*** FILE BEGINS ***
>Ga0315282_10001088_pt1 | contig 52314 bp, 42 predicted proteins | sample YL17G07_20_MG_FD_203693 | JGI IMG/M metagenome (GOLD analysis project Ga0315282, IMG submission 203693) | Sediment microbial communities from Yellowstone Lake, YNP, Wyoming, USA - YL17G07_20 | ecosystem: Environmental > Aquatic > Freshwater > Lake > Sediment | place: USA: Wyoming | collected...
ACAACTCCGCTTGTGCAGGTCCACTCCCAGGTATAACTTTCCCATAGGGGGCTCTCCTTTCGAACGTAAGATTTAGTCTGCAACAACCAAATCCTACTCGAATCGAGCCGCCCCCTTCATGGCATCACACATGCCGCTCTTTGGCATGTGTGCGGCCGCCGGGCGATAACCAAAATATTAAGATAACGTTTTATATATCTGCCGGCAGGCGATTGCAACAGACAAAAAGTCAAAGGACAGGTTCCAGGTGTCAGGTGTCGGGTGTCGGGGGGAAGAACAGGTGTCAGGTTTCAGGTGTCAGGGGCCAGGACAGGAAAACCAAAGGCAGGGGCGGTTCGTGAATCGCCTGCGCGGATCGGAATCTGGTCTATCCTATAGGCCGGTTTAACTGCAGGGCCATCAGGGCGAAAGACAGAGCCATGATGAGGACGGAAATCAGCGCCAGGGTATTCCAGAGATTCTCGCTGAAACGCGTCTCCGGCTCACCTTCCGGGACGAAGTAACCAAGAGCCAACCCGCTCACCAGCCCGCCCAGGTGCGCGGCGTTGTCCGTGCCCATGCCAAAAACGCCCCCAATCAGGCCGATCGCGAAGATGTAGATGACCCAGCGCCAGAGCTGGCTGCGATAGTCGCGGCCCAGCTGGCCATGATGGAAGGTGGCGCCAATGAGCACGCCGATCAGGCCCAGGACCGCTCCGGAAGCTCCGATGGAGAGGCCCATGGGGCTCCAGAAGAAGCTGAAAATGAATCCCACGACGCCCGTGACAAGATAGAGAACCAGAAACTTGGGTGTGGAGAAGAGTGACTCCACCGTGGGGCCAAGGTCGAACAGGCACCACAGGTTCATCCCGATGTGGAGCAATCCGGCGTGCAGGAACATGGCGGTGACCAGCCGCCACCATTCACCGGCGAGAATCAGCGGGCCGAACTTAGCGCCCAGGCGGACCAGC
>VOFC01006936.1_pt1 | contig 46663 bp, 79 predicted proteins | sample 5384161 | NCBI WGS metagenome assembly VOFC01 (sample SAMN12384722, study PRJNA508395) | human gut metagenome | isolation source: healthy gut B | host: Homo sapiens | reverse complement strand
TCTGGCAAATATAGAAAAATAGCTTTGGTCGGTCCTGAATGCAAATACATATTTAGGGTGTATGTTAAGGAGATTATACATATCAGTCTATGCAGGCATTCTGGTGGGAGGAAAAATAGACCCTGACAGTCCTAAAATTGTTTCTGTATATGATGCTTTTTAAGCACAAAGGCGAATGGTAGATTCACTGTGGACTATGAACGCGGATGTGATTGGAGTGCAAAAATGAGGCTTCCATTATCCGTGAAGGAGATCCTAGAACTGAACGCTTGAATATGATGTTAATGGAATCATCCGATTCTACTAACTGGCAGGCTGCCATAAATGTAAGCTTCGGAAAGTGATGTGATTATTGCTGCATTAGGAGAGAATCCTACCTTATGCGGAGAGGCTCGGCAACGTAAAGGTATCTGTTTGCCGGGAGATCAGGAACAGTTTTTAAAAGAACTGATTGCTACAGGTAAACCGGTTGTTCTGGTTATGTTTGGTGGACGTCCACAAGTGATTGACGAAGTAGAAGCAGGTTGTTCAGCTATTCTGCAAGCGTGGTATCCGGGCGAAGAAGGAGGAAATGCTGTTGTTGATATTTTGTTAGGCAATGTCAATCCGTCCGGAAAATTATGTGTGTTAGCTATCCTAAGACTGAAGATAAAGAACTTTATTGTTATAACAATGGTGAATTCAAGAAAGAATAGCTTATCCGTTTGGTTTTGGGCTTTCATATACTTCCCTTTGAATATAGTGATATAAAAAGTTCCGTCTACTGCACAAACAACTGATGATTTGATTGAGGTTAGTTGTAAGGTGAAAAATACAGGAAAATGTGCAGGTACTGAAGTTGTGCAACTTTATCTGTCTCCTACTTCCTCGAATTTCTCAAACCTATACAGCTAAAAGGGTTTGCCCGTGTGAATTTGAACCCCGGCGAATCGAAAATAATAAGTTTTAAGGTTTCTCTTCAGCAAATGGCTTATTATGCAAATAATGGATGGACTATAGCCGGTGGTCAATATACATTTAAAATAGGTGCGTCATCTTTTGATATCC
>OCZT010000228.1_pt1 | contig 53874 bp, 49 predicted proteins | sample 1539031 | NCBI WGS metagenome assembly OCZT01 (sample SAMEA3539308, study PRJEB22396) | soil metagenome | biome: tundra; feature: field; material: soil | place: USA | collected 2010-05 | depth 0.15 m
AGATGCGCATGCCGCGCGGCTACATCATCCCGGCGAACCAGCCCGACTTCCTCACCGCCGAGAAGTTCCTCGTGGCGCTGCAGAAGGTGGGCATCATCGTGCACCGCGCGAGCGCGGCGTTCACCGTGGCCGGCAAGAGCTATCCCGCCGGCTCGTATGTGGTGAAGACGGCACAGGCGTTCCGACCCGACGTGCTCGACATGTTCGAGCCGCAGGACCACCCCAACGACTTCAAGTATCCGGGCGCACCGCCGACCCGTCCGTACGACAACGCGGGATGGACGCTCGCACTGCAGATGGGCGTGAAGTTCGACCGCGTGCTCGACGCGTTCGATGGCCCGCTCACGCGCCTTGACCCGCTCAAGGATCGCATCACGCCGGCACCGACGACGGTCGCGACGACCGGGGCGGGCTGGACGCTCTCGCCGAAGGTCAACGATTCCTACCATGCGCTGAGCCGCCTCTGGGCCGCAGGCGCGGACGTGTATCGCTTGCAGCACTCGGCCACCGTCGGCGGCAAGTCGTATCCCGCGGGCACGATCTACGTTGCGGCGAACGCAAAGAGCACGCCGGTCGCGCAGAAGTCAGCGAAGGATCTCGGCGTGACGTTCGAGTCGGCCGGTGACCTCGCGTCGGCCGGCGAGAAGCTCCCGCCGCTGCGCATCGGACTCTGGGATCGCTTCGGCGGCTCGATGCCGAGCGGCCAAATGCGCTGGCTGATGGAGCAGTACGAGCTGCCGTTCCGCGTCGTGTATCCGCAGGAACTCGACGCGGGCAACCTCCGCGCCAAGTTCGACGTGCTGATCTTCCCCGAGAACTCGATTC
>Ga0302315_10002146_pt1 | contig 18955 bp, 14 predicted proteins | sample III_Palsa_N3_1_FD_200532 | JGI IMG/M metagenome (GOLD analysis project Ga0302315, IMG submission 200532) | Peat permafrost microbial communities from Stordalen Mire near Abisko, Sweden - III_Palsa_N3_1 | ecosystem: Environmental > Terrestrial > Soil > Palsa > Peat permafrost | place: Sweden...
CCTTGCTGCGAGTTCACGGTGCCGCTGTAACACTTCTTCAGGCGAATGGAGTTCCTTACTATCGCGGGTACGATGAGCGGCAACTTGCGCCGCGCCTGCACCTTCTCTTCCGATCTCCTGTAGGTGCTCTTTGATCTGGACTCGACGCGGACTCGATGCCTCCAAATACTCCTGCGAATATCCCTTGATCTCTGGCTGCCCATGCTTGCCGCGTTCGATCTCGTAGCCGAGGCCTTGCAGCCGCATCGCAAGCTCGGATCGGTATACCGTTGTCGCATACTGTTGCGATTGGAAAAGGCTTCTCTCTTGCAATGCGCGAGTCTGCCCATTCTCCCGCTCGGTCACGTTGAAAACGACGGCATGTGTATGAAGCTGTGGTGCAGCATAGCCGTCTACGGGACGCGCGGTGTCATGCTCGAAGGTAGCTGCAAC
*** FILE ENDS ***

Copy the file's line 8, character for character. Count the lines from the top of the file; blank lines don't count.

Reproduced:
CCTTGCTGCGAGTTCACGGTGCCGCTGTAACACTTCTTCAGGCGAATGGAGTTCCTTACTATCGCGGGTACGATGAGCGGCAACTTGCGCCGCGCCTGCACCTTCTCTTCCGATCTCCTGTAGGTGCTCTTTGATCTGGACTCGACGCGGACTCGATGCCTCCAAATACTCCTGCGAATATCCCTTGATCTCTGGCTGCCCATGCTTGCCGCGTTCGATCTCGTAGCCGAGGCCTTGCAGCCGCATCGCAAGCTCGGATCGGTATACCGTTGTCGCATACTGTTGCGATTGGAAAAGGCTTCTCTCTTGCAATGCGCGAGTCTGCCCATTCTCCCGCTCGGTCACGTTGAAAACGACGGCATGTGTATGAAGCTGTGGTGCAGCATAGCCGTCTACGGGACGCGCGGTGTCATGCTCGAAGGTAGCTGCAAC